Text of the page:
School-based alcohol-prevention programs that help teenagers understand their personality strengths and weaknesses can reduce teenagers’ drinking problems, according to a study in JAMA Psychiatry.
Researchers tracked 2,410 9th graders. Half participated in Advance, which uses student surveys to identify alcohol-risk profiles, including “anxiety-sensitivity,” “hopelessness,” “impulsivity,” or “sensation-seeking.” Students of similar profiles meet to discuss ways to respond to drinking-related situations. Two years later, Advance students were less likely than peers to have started drinking, drank less overall, and were less likely to binge drink.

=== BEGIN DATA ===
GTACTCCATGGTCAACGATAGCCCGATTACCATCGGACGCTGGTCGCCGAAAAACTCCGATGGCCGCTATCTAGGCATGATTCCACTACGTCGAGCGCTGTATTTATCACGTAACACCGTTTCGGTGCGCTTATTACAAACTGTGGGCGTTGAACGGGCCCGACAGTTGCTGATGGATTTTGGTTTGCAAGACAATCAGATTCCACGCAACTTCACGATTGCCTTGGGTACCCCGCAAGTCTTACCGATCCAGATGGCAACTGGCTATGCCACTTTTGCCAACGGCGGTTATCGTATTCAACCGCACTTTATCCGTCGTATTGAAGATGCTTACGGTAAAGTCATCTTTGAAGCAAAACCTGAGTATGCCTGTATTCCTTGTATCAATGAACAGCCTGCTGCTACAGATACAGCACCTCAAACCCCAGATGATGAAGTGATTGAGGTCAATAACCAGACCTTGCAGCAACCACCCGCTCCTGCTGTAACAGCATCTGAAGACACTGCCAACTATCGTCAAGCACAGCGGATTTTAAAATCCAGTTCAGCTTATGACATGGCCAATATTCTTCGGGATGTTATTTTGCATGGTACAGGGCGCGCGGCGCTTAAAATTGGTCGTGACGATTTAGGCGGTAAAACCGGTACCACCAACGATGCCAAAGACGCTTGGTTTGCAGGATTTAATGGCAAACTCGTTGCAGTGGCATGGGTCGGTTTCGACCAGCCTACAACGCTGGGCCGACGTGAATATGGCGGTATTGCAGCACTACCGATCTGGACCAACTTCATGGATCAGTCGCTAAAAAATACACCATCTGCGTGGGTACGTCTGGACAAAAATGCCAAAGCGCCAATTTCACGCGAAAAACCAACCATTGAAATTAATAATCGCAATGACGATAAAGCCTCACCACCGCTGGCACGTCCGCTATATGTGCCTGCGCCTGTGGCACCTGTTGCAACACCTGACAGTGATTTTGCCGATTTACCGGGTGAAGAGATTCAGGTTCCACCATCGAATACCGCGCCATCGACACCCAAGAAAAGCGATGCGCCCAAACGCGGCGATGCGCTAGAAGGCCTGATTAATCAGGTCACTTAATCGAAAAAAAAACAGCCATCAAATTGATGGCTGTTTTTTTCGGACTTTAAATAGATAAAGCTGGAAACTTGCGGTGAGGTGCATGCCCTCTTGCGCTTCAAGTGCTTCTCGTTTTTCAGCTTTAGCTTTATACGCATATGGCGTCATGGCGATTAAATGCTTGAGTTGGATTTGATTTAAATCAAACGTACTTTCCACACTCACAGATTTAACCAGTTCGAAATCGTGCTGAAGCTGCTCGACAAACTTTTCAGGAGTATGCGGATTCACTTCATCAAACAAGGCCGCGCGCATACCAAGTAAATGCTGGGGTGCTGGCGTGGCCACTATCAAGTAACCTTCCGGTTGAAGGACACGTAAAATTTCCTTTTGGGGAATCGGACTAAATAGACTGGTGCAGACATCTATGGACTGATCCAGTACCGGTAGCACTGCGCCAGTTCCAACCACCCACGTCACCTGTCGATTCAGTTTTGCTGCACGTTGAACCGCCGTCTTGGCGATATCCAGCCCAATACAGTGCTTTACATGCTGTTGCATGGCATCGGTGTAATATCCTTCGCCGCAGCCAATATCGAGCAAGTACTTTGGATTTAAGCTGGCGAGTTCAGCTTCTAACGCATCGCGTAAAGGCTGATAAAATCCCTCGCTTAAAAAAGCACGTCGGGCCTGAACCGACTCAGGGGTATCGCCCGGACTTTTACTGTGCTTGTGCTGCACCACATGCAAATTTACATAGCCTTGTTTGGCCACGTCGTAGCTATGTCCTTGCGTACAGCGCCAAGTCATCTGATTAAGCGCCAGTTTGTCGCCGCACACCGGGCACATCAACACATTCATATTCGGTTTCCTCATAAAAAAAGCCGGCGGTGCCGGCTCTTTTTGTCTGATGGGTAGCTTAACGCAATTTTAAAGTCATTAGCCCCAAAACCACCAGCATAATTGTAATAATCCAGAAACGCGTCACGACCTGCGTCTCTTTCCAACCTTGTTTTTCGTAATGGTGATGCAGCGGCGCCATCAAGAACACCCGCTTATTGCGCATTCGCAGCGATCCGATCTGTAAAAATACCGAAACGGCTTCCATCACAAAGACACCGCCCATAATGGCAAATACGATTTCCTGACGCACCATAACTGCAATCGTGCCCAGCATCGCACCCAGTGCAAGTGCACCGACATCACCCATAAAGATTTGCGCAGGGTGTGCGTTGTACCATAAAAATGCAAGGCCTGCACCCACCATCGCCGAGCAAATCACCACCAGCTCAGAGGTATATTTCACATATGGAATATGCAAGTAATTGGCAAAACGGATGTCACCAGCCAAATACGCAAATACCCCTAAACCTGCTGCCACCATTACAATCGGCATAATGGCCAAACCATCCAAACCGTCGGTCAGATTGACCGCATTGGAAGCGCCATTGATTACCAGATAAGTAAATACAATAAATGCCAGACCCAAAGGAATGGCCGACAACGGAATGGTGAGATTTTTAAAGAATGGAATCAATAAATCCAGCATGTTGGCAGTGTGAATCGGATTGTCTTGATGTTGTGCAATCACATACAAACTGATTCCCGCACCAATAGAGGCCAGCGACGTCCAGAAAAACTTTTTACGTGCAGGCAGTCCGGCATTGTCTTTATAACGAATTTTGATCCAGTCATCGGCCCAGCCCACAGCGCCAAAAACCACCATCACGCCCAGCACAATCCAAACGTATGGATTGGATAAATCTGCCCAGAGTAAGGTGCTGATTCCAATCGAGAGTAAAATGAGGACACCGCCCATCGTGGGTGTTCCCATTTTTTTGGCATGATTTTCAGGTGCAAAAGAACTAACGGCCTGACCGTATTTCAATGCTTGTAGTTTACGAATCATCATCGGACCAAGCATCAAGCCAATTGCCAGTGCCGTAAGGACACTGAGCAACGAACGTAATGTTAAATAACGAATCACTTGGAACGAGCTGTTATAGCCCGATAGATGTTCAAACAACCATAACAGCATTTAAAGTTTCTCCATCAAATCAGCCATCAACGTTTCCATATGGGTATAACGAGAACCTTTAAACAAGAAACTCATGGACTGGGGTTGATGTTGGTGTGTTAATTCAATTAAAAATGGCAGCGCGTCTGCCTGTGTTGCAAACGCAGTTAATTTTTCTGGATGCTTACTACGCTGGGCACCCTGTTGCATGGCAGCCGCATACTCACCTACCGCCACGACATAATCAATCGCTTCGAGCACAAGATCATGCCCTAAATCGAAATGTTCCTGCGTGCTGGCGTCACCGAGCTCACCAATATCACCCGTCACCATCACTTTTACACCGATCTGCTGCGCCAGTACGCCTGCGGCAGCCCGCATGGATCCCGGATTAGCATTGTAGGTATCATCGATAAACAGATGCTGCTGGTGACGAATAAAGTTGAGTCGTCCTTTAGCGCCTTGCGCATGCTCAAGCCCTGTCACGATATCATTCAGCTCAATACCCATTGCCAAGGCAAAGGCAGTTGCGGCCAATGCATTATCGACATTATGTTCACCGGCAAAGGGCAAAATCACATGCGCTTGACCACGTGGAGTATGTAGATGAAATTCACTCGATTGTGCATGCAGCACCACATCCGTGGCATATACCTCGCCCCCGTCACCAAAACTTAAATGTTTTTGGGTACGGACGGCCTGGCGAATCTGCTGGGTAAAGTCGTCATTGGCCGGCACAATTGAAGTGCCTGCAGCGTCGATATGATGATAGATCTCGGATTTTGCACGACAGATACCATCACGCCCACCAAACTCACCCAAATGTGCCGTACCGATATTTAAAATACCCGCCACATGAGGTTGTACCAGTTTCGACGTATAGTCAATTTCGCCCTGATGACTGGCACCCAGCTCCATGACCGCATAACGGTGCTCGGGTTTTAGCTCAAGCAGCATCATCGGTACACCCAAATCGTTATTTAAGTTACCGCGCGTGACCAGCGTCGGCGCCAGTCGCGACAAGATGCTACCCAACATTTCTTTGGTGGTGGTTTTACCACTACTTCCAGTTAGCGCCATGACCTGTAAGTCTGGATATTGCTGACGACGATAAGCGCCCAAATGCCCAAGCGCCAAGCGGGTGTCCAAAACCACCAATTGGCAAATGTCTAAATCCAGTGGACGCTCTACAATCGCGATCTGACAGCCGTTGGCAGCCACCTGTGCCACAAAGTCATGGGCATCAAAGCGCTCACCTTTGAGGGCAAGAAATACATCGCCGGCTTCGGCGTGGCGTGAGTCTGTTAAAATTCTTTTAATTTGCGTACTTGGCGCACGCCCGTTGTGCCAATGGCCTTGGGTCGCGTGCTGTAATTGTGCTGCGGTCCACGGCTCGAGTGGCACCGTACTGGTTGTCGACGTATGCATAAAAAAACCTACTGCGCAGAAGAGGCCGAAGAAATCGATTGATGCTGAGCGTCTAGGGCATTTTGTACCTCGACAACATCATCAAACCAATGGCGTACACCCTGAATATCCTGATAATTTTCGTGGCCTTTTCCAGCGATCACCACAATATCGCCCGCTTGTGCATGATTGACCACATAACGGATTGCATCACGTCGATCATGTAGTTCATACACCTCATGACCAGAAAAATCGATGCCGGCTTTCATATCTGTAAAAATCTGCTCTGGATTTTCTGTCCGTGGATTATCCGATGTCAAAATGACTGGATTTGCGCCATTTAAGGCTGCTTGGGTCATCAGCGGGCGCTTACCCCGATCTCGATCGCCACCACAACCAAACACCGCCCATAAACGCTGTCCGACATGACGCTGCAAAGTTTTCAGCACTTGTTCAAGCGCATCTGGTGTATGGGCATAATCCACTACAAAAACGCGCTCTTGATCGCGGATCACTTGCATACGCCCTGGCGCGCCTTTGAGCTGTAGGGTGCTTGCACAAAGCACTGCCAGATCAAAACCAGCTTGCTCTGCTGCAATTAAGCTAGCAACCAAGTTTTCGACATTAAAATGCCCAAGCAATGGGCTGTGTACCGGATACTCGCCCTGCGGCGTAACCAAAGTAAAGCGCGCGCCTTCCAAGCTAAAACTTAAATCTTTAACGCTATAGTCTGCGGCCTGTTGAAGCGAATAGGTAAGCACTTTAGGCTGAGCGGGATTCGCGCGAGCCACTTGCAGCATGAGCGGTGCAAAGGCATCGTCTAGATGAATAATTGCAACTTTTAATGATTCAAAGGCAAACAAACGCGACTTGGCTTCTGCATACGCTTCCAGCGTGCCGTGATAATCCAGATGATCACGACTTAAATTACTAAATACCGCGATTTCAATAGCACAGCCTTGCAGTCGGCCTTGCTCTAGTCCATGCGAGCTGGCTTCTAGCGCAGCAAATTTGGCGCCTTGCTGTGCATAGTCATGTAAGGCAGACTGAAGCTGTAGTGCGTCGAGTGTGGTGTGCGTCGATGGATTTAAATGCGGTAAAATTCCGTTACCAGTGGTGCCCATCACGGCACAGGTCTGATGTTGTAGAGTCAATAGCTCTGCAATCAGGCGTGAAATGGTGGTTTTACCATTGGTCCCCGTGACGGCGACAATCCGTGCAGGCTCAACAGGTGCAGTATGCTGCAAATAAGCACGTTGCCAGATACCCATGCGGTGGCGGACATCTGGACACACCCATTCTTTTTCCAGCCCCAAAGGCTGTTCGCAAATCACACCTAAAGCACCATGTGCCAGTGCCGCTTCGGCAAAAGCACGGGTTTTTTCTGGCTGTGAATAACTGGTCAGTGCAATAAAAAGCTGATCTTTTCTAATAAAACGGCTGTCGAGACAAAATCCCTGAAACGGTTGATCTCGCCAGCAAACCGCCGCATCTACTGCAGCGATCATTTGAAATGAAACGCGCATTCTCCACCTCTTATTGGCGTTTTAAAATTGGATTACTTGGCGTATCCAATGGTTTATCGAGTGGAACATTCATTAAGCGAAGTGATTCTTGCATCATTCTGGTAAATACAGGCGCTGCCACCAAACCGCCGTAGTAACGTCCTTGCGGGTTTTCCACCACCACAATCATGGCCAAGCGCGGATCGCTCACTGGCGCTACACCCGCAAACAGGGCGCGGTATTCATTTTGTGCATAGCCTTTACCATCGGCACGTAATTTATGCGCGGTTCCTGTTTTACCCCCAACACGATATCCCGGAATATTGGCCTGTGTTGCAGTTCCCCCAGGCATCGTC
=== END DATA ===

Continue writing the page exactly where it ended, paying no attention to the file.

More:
A version of this article appeared in the January 30, 2013 edition of Education Week as Underage Drinking